A.B. Harvard, 1918; A.M., 1919; Ph.D., 1927.
Sheldon Fell. AAR, 1920-2; instr. Lat. U. Pittsburgh, 1922-3; instr. to prof. U. Texas, 1923-67; chair dept. class., 1942-62; Fulbright fell., Italy, 1950-1; pres. CAMWS, 1957-8; Class. Soc, AAR, 1960; mem. adv. counc, AAR.
"De Iudaeorum antiquorum sepulcretis Romae repertis quaestiones selectae" (Harvard, 1927)
"The Language of the Inscriptions from the Jewish Catacombs at Rome," TAPA 58 (1927) 210-33; "The Names of the Jews of Ancient Rome," TAPA 59 (1928) 205-24; "Astronomy in Lucretius," Studies Rand, 163-76; The Pastoral Elegy: An Anthology, ed. Thomas Perrin Harrison, translations by Leon (Austin, TX, 1939; 1964; repr. New York, 1968); "Morituri Te Salutamus," TAPA 70 (1939) 46-50; "Sulphur for Broken Glass (Martial 1.41.3-5)," TAPA 72 (1941) 233-6; "Ball Playing at Rome," TAPA 11 (1946) 320; "Classical Sources for the Garden Scene in Richard II," PhQ 29 (1950) 65-70; "The Haunted House of Plautus," Classics in Translation, 2:13-37; "Selections from Tacitus," ibid., 369-414; "The Daughters of Gadias," TAPA 84 (1953) 67-72; The Jews of Ancient Rome (Philadelphia, 1960); "A Quarter Century of Catullan Scholarship," CW 53 (1959-60) 104-12; 141-8; 173-80; 218-82; Tacitus, Selections from His Works, ed. with Frank Burr Marsh (Norman, OK, 1963).
Leon was a complete classicist, combining scholarship and teaching in measures that enhanced both. As a student at Harvard he assisted H. W. Smyth with his work on Aeschylus. E. K. Rand exerted an even more profound influence on the young scholar, fostering in Leon a lifelong love of Catullus, Tacitus, and Plautus. Always a meticulous researcher, Leon published frequently and built extensive collections as a bibliophile, numismatist, and philatelist. His most original contributions to scholarship are his studies of the Hebrew, Greek, and Latin inscriptions concerning the Jews at Rome. His full bibliography comprises some 66 items. As a teacher at the University of Texas for 44 years, Leon captivated generations of students with his beautifully organized and illustrated lectures on Roman public and private life. In 1961 he received a Teaching Excellence Award from the Students' Association. As chair of the Classics Department from 1942 to 1962, Leon always sought compromise in moments of controversy, unfailingly maintaining the highest standards of character and conduct. His dignified demeanor was warmed by kindness and laced with the occasional, unforgettable witticism.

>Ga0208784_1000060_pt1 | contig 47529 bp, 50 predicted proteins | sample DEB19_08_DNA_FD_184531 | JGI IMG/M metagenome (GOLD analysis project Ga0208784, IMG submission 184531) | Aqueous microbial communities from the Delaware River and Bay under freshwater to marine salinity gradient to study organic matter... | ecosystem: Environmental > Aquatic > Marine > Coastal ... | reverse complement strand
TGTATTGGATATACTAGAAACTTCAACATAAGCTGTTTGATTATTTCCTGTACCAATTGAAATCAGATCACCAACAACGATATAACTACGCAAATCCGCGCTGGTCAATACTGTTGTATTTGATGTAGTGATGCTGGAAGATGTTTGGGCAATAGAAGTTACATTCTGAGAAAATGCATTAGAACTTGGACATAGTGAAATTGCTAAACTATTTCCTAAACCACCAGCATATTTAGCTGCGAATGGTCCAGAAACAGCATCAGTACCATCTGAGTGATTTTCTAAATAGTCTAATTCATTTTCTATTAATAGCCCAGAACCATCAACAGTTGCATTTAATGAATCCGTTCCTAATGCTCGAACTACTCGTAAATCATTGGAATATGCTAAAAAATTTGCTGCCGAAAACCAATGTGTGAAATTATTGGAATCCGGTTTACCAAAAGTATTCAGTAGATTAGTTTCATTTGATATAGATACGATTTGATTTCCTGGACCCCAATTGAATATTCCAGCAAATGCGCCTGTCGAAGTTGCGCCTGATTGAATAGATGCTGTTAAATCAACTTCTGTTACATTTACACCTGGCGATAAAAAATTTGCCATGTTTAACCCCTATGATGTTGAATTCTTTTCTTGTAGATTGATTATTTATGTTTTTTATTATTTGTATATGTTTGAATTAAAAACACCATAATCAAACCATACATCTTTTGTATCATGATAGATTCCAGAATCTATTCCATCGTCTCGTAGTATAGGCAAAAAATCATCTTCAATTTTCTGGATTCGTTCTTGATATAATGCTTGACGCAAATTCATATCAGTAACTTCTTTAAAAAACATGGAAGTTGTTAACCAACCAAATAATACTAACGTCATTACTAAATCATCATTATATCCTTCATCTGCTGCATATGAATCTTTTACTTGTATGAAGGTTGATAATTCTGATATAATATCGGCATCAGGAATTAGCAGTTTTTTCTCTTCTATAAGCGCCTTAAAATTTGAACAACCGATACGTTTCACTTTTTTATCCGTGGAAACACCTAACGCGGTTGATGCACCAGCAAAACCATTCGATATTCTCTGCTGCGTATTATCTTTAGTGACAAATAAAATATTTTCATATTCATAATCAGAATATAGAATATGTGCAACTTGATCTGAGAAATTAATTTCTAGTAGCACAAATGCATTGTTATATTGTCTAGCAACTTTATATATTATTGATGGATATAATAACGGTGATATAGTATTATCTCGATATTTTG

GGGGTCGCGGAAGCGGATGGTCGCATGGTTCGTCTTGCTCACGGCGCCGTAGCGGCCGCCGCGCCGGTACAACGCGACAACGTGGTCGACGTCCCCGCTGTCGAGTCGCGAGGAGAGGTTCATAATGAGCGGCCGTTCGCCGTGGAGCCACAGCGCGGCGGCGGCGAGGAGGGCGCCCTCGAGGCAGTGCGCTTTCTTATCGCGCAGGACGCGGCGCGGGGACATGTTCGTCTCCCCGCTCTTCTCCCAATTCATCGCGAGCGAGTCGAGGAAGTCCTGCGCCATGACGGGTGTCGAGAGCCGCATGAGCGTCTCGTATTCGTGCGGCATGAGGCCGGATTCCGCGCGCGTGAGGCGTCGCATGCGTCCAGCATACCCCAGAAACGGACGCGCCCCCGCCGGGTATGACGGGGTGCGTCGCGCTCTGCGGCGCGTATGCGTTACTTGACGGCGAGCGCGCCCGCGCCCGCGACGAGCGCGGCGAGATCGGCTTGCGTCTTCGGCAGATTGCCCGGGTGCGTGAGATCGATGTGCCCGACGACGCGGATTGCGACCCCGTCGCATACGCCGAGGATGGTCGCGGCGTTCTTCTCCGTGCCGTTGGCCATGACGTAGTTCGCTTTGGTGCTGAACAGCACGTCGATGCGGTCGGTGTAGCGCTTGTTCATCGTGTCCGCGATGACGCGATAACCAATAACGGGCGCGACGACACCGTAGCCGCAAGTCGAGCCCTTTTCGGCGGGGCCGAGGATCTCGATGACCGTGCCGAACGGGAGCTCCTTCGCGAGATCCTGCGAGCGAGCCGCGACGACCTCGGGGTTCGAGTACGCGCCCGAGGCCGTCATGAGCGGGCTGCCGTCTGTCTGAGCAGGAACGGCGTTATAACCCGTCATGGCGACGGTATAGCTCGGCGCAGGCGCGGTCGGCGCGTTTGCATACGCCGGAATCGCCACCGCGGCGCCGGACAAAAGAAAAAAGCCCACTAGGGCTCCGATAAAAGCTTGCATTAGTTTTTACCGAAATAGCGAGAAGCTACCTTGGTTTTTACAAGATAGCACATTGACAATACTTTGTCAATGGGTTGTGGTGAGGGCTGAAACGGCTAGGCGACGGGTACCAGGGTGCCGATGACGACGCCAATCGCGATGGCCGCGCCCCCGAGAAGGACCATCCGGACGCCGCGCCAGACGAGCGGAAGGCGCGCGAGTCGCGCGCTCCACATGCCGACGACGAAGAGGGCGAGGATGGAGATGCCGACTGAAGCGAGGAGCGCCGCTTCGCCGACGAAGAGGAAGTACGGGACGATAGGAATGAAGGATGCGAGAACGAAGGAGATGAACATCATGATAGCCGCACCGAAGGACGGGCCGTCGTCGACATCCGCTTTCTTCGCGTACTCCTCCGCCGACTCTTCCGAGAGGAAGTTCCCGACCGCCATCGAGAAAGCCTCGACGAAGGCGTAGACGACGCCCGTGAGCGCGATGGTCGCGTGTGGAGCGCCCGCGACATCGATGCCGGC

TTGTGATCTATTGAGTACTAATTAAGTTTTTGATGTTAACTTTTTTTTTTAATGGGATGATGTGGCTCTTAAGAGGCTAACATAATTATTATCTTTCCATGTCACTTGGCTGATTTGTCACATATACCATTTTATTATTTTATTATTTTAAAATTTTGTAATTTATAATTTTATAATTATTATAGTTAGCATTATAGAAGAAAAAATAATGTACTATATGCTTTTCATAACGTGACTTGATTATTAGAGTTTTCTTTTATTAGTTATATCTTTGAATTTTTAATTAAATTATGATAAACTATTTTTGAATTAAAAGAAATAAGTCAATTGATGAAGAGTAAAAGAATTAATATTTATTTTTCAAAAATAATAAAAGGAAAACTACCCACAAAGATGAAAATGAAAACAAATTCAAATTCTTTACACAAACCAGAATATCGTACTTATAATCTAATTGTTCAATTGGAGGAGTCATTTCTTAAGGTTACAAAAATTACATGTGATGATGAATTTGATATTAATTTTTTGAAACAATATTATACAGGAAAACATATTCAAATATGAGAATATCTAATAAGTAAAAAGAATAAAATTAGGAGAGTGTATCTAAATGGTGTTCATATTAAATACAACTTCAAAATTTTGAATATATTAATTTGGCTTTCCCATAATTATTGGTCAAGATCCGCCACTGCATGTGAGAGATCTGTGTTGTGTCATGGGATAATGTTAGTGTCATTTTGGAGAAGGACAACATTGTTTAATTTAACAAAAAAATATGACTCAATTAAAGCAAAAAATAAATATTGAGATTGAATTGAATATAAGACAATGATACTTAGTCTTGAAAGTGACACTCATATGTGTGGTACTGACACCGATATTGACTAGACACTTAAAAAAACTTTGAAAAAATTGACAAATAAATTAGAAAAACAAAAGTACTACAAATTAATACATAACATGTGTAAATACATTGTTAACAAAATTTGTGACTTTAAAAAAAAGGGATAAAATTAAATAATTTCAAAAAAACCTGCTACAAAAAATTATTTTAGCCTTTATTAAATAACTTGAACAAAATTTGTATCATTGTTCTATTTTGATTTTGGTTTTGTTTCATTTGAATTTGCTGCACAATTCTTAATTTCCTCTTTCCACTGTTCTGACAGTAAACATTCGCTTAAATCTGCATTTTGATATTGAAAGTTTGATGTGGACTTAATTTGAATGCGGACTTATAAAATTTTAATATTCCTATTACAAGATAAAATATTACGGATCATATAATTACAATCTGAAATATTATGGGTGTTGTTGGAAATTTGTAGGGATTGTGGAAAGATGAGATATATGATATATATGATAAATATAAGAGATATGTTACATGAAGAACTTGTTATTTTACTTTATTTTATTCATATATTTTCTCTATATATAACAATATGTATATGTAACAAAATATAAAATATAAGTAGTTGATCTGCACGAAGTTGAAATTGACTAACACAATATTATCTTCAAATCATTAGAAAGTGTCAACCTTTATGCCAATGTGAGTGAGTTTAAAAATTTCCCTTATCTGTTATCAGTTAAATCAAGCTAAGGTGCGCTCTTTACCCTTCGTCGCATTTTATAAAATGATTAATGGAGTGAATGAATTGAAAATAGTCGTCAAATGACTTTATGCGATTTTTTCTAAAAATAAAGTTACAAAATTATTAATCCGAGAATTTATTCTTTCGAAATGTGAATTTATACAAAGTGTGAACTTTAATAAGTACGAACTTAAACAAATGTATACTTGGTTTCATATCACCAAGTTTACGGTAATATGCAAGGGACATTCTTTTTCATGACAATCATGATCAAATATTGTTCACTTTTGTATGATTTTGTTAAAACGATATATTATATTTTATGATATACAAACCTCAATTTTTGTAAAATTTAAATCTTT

W. H. Hess, CJ 63 (1967-8) 286-7; WhAm 5:425.
AUTHORSusan Ford Wiltshire